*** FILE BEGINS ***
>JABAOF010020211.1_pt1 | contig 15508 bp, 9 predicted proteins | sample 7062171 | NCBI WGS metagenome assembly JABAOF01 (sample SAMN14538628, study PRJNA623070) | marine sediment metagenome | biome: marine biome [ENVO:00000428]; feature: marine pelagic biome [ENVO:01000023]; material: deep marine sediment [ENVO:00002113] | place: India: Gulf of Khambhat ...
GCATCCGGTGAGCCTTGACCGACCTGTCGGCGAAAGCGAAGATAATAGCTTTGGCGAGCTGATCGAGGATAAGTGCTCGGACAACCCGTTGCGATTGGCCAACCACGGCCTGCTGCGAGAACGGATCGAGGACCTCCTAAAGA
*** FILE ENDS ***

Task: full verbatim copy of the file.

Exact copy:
>JABAOF010020211.1_pt1 | contig 15508 bp, 9 predicted proteins | sample 7062171 | NCBI WGS metagenome assembly JABAOF01 (sample SAMN14538628, study PRJNA623070) | marine sediment metagenome | biome: marine biome [ENVO:00000428]; feature: marine pelagic biome [ENVO:01000023]; material: deep marine sediment [ENVO:00002113] | place: India: Gulf of Khambhat ...
GCATCCGGTGAGCCTTGACCGACCTGTCGGCGAAAGCGAAGATAATAGCTTTGGCGAGCTGATCGAGGATAAGTGCTCGGACAACCCGTTGCGATTGGCCAACCACGGCCTGCTGCGAGAACGGATCGAGGACCTCCTAAAGA